Residents of the neighborhood south of Loyola Marymount University’s Loyola Boulevard entrance protest on graduation day earlier this year. Many homeowners are calling for the university to close the gate to pedestrian traffic.

Residents of the neighborhood south of Loyola Marymount University’s Loyola Boulevard entrance protest on graduation day earlier this year. Many homeowners are calling for the university to close the gate to pedestrian traffic.

By Gary Walker

A behind-the-scenes standoff has been brewing between Loyola Marymount University and Los Angeles City Councilman Mike Bonin over calls by some campus neighbors to limit use of the school’s south gate
Westchester homeowners who live directly under LMU’s entrance on Loyola Boulevard say students have used their neighborhood as a parking lot in order to avoid new campus parking fees imposed at the start of this year.
Westchester resident Jerry Sullivan has lived a block away from LMU for 37 years, and “for 36 of those years we haven’t had any problems with parking, until this year,” he said. “Sometimes the streets are filled up from 7 a.m. until 10 p.m.”
A possible solution that has been repeatedly proposed by homeowners — and continually rejected by LMU — is closing the south entrance to cars and pedestrians in order to make it inconvenient for students to park in the neighborhood.
LMU previously closed gates at Fordham and McConnell avenues at the behest of the homeowners and former Los Angeles City Councilman Bill Rosendahl, and campus officials say they will continue to weigh limited access through the Loyola Boulevard gate. But they aren’t convinced such a plan would work.
“The action that you are requesting is …not a solution to the parking problem in Westchester,” LMU Vice President Lynne Scarboro wrote in a recent letter to Bonin.
Scarboro wrote that closing the gate was something pushed by a “few neighbors” and that it remains unclear what a majority of people in the neighborhood, including those who use the campus, would prefer.
“Before any final decision is made, the LMU community must be informed of this consideration and have an opportunity to voice an opinion,” Scarboro wrote.
Bonin, who represents Westchester, wrote back that he was “disappointed” by Scarboro’s letter.
“It seemed designed to build a case against restricting access to the Loyola Boulevard gate and contained a lengthy list of pessimistic objections and impediments,” Bonin wrote.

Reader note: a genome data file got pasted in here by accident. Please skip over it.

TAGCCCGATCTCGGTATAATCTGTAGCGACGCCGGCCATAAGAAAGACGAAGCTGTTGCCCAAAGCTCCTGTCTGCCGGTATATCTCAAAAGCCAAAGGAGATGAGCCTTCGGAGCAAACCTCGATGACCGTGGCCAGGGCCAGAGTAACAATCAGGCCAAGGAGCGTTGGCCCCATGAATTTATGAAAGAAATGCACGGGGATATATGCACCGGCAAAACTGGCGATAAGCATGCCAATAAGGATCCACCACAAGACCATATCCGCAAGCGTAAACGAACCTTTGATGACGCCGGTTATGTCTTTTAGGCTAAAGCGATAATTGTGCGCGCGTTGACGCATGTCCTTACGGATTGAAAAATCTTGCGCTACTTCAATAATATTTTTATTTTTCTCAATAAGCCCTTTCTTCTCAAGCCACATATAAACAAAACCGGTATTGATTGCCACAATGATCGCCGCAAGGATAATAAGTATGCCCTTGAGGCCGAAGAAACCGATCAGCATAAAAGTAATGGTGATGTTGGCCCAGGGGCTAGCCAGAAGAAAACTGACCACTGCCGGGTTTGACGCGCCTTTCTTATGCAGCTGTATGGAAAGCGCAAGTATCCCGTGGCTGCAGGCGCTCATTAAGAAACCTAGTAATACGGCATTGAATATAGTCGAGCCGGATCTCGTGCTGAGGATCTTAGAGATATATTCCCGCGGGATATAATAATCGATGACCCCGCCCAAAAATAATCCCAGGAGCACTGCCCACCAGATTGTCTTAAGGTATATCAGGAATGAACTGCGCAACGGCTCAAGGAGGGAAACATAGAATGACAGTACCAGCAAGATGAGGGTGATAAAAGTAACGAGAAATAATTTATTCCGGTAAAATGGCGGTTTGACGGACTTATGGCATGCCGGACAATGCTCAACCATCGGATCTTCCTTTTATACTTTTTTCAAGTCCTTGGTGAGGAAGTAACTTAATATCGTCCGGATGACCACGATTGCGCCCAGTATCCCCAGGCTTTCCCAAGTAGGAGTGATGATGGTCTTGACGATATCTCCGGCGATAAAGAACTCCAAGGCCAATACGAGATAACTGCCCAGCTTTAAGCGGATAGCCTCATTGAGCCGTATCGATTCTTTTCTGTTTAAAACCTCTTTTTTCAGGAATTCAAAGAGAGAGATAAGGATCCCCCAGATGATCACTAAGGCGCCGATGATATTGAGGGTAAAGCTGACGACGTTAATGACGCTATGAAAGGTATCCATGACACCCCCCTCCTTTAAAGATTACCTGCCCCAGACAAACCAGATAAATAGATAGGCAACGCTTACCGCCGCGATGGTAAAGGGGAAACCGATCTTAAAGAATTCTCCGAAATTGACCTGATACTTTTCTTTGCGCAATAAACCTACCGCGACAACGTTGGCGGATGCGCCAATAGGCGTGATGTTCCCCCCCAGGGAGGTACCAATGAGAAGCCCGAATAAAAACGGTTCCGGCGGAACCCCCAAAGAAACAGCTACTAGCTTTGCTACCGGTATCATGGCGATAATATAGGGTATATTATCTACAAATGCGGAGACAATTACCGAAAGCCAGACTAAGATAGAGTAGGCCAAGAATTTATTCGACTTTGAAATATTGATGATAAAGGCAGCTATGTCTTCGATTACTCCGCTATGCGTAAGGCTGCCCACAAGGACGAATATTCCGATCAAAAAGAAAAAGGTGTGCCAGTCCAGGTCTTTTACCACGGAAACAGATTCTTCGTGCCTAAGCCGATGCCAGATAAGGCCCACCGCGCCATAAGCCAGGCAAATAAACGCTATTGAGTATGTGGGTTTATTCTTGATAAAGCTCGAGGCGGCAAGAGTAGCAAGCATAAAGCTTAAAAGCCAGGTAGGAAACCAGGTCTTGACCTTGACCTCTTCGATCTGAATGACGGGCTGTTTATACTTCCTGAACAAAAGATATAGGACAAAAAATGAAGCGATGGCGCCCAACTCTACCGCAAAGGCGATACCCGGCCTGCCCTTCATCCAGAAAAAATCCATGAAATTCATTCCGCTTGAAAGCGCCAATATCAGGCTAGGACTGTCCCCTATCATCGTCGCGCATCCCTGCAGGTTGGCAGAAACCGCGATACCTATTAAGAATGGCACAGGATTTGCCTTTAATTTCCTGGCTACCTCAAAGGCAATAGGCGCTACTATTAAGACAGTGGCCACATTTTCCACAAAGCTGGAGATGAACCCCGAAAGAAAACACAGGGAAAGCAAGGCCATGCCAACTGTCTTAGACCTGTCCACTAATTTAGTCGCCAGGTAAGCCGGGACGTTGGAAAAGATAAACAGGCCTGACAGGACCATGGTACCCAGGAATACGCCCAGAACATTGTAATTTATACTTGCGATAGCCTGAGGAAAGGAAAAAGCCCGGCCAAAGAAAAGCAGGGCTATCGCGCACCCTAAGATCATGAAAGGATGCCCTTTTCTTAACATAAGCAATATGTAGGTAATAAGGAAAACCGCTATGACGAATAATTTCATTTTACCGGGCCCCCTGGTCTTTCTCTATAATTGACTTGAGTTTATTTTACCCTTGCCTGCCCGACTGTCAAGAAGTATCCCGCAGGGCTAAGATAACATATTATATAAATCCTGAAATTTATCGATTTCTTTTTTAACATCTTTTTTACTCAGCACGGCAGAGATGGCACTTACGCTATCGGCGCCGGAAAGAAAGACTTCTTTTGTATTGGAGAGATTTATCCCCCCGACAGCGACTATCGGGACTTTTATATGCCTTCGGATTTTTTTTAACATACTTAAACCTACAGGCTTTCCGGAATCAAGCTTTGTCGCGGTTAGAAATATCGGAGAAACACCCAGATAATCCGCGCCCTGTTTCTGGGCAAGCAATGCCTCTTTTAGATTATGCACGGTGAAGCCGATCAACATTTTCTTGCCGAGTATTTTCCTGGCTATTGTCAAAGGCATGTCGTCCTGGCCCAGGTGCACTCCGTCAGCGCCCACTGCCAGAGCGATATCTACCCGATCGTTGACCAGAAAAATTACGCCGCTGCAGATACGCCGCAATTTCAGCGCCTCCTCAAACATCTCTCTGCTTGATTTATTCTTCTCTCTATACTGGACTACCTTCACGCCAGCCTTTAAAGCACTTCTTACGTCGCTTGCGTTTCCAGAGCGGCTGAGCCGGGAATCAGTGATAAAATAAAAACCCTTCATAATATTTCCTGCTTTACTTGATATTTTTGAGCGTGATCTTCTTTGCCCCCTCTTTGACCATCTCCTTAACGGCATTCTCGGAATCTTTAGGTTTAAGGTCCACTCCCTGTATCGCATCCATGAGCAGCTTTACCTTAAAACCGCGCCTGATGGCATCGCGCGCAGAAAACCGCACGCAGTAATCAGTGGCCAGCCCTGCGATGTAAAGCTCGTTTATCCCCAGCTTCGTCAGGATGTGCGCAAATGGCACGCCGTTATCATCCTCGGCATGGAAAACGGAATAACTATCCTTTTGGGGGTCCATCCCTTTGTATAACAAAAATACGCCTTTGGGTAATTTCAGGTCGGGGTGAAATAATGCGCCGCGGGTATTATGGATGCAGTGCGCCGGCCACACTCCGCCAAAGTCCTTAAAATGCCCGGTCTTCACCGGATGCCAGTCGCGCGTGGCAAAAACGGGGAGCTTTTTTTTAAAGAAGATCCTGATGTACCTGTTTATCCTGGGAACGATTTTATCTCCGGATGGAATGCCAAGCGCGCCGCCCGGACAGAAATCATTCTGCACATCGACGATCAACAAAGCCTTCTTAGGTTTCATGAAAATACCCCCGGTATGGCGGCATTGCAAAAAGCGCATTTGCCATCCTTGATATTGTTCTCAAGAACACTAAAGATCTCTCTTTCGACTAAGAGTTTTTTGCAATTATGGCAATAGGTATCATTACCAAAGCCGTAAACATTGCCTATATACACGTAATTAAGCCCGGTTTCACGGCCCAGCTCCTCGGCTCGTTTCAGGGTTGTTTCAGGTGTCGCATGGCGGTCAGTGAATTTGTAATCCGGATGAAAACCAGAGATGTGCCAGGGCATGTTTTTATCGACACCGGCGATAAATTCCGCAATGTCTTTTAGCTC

The councilman encouraged Scarboro and LMU representatives to give “full and open-minded consideration” to closing the gate to pedestrian access as a “means of discouraging students from parking in the neighborhood.”
Erika Kemmerer, who lives two blocks from the university on Fordham Avenue, thinks the gate closure could be a mutually beneficial solution to the neighborhood parking problems.
“It could increase property values … and the university can have a revenue stream from the students and faculty who park on campus,” Kemmerer said.
LMU began charging employees, students and visitors to park on campus in January as a means to offset costs associated with building a campus parking structure as part of its 20-year master plan.
The university secured a $35 million bond to pay for the structure.
LMU representatives have stated publicly numerous times that they will not rescind parking fees because they are tied to the bond agreement.
But angry homeowners continue to demand a rescinding of parking charges or closure of the Loyola entrance.
In his Sept. 6 letter, Bonin conceded that the university’s specific plan gives LMU the right to charge for parking, which several residents have previously questioned.
“But I am sure you will agree that it does not allow LMU to operate the university or its parking program in a manner that constitutes a nuisance to the surrounding community,” Bonin wrote.
Sullivan, a retired Los Angeles city fire captain, isn’t convinced the LMU gate should be closed outright, worrying that a closure could hamper first responders who might need access during an emergency on campus
“It certainly could cause complications,” Sullivan said. “I would think very carefully before closing that gate.”
LMU Associate Vice President of Administrative Services Michael Wong said the university is not convinced that restricting pedestrian access to their campus would improve the parking situation.  And while the approved campus master plan does require LMU to control vehicular traffic to an extent, the document doesn’t speak to pedestrian access, Wong said.
“We still believe that there will be challenges, but we are considering various solutions,” he said.
According to Scorboro, the university is exploring preliminary designs for a new gate and the potential use of smart-card technology.
“But this will take some time to sort through,” she cautioned. “We will need to reach out to our faculty, staff and students and involve them in the process. … I want to be clear that any such a solution likely cannot be implemented until the fall of 2014.”
Bonin said Tuesday that he did not think a year was necessary for LMU to develop such a system.
“That’s an extremely long time for the community to have to deal with the burden of parking in their neighborhoods,” the councilman said.
Gary@argonautnews.com

Share